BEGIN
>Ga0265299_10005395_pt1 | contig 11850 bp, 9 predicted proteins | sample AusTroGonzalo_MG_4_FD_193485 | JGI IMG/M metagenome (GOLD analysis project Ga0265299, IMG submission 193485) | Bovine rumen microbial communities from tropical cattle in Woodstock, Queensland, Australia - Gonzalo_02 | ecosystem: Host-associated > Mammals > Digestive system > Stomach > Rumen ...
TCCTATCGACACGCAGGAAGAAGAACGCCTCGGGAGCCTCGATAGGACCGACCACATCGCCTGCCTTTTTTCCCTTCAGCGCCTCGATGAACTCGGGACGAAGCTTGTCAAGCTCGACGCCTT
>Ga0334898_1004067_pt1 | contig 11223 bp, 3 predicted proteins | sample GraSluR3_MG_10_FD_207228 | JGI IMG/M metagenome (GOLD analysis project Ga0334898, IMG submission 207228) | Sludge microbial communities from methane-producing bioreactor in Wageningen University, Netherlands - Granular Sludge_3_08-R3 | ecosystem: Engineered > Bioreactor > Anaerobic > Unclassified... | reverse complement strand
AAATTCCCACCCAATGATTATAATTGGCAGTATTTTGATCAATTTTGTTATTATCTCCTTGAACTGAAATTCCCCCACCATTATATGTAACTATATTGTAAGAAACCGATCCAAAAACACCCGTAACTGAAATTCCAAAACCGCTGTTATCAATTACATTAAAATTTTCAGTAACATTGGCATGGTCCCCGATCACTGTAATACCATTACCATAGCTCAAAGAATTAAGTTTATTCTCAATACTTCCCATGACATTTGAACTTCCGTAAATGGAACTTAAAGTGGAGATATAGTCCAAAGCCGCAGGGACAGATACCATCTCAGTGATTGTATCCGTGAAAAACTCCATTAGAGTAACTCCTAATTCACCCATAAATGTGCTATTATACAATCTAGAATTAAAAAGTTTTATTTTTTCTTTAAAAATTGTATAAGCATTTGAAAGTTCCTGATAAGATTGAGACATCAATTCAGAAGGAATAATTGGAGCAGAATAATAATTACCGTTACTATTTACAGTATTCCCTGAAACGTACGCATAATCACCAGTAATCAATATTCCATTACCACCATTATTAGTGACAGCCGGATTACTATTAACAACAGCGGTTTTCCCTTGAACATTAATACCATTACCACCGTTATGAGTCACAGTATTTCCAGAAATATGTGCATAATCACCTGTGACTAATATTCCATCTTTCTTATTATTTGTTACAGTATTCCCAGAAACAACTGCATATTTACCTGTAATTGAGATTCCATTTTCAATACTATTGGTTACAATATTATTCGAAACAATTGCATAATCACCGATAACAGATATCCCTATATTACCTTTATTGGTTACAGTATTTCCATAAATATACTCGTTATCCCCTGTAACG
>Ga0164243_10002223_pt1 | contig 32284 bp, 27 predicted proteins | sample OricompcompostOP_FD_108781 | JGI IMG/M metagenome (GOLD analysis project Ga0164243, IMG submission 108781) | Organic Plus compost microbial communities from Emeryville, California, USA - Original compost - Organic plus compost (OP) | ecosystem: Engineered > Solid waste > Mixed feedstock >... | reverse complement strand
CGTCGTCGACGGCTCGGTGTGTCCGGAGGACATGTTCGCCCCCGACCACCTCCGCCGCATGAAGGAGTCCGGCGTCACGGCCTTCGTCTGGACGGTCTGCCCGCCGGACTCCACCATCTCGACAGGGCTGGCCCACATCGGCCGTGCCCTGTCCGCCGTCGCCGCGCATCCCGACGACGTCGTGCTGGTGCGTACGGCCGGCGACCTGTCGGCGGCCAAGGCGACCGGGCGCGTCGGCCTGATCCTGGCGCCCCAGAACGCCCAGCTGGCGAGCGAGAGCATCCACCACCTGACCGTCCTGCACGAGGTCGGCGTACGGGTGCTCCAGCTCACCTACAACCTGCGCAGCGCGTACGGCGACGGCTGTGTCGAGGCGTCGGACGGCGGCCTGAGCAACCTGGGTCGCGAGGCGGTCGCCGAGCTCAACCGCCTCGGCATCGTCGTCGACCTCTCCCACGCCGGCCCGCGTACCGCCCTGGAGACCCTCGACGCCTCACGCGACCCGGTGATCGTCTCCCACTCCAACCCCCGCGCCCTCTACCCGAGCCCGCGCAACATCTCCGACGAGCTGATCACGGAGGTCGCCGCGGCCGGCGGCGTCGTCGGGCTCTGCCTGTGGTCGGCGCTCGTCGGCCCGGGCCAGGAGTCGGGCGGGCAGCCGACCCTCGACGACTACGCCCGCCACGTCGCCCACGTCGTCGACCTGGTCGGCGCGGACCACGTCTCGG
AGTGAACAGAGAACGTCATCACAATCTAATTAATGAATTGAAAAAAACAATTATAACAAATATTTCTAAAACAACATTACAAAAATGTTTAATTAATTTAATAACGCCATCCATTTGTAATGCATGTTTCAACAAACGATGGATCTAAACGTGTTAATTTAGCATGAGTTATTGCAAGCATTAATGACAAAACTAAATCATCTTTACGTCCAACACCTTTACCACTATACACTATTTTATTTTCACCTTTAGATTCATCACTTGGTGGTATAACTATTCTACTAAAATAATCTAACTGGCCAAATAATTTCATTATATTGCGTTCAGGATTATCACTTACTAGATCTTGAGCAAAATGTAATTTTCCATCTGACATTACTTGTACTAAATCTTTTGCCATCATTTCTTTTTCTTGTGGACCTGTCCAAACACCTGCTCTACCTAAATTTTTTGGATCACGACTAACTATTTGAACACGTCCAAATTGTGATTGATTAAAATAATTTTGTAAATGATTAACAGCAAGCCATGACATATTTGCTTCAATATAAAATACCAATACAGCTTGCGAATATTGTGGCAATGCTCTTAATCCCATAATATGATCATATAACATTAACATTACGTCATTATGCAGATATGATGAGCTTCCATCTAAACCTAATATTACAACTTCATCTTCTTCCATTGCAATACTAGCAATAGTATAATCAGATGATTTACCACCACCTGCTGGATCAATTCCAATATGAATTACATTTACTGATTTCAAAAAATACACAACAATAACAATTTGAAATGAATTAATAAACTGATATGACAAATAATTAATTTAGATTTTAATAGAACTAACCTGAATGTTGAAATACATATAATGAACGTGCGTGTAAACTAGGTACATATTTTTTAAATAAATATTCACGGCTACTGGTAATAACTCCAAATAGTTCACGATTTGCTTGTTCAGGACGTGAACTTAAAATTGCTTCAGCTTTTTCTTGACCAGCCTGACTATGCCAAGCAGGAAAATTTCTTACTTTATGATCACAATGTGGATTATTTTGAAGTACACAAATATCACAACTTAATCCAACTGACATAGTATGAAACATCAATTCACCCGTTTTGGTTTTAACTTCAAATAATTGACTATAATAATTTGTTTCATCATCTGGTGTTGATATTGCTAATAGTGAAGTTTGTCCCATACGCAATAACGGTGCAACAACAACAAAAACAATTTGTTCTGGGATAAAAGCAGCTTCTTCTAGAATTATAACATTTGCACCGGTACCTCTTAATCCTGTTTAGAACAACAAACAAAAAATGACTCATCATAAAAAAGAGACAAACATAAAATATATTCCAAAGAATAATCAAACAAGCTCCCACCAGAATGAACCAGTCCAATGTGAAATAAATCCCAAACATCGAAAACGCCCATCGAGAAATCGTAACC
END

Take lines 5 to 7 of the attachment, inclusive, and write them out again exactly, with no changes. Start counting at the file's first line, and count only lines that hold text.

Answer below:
>Ga0164243_10002223_pt1 | contig 32284 bp, 27 predicted proteins | sample OricompcompostOP_FD_108781 | JGI IMG/M metagenome (GOLD analysis project Ga0164243, IMG submission 108781) | Organic Plus compost microbial communities from Emeryville, California, USA - Original compost - Organic plus compost (OP) | ecosystem: Engineered > Solid waste > Mixed feedstock >... | reverse complement strand
CGTCGTCGACGGCTCGGTGTGTCCGGAGGACATGTTCGCCCCCGACCACCTCCGCCGCATGAAGGAGTCCGGCGTCACGGCCTTCGTCTGGACGGTCTGCCCGCCGGACTCCACCATCTCGACAGGGCTGGCCCACATCGGCCGTGCCCTGTCCGCCGTCGCCGCGCATCCCGACGACGTCGTGCTGGTGCGTACGGCCGGCGACCTGTCGGCGGCCAAGGCGACCGGGCGCGTCGGCCTGATCCTGGCGCCCCAGAACGCCCAGCTGGCGAGCGAGAGCATCCACCACCTGACCGTCCTGCACGAGGTCGGCGTACGGGTGCTCCAGCTCACCTACAACCTGCGCAGCGCGTACGGCGACGGCTGTGTCGAGGCGTCGGACGGCGGCCTGAGCAACCTGGGTCGCGAGGCGGTCGCCGAGCTCAACCGCCTCGGCATCGTCGTCGACCTCTCCCACGCCGGCCCGCGTACCGCCCTGGAGACCCTCGACGCCTCACGCGACCCGGTGATCGTCTCCCACTCCAACCCCCGCGCCCTCTACCCGAGCCCGCGCAACATCTCCGACGAGCTGATCACGGAGGTCGCCGCGGCCGGCGGCGTCGTCGGGCTCTGCCTGTGGTCGGCGCTCGTCGGCCCGGGCCAGGAGTCGGGCGGGCAGCCGACCCTCGACGACTACGCCCGCCACGTCGCCCACGTCGTCGACCTGGTCGGCGCGGACCACGTCTCGG
AGTGAACAGAGAACGTCATCACAATCTAATTAATGAATTGAAAAAAACAATTATAACAAATATTTCTAAAACAACATTACAAAAATGTTTAATTAATTTAATAACGCCATCCATTTGTAATGCATGTTTCAACAAACGATGGATCTAAACGTGTTAATTTAGCATGAGTTATTGCAAGCATTAATGACAAAACTAAATCATCTTTACGTCCAACACCTTTACCACTATACACTATTTTATTTTCACCTTTAGATTCATCACTTGGTGGTATAACTATTCTACTAAAATAATCTAACTGGCCAAATAATTTCATTATATTGCGTTCAGGATTATCACTTACTAGATCTTGAGCAAAATGTAATTTTCCATCTGACATTACTTGTACTAAATCTTTTGCCATCATTTCTTTTTCTTGTGGACCTGTCCAAACACCTGCTCTACCTAAATTTTTTGGATCACGACTAACTATTTGAACACGTCCAAATTGTGATTGATTAAAATAATTTTGTAAATGATTAACAGCAAGCCATGACATATTTGCTTCAATATAAAATACCAATACAGCTTGCGAATATTGTGGCAATGCTCTTAATCCCATAATATGATCATATAACATTAACATTACGTCATTATGCAGATATGATGAGCTTCCATCTAAACCTAATATTACAACTTCATCTTCTTCCATTGCAATACTAGCAATAGTATAATCAGATGATTTACCACCACCTGCTGGATCAATTCCAATATGAATTACATTTACTGATTTCAAAAAATACACAACAATAACAATTTGAAATGAATTAATAAACTGATATGACAAATAATTAATTTAGATTTTAATAGAACTAACCTGAATGTTGAAATACATATAATGAACGTGCGTGTAAACTAGGTACATATTTTTTAAATAAATATTCACGGCTACTGGTAATAACTCCAAATAGTTCACGATTTGCTTGTTCAGGACGTGAACTTAAAATTGCTTCAGCTTTTTCTTGACCAGCCTGACTATGCCAAGCAGGAAAATTTCTTACTTTATGATCACAATGTGGATTATTTTGAAGTACACAAATATCACAACTTAATCCAACTGACATAGTATGAAACATCAATTCACCCGTTTTGGTTTTAACTTCAAATAATTGACTATAATAATTTGTTTCATCATCTGGTGTTGATATTGCTAATAGTGAAGTTTGTCCCATACGCAATAACGGTGCAACAACAACAAAAACAATTTGTTCTGGGATAAAAGCAGCTTCTTCTAGAATTATAACATTTGCACCGGTACCTCTTAATCCTGTTTAGAACAACAAACAAAAAATGACTCATCATAAAAAAGAGACAAACATAAAATATATTCCAAAGAATAATCAAACAAGCTCCCACCAGAATGAACCAGTCCAATGTGAAATAAATCCCAAACATCGAAAACGCCCATCGAGAAATCGTAACC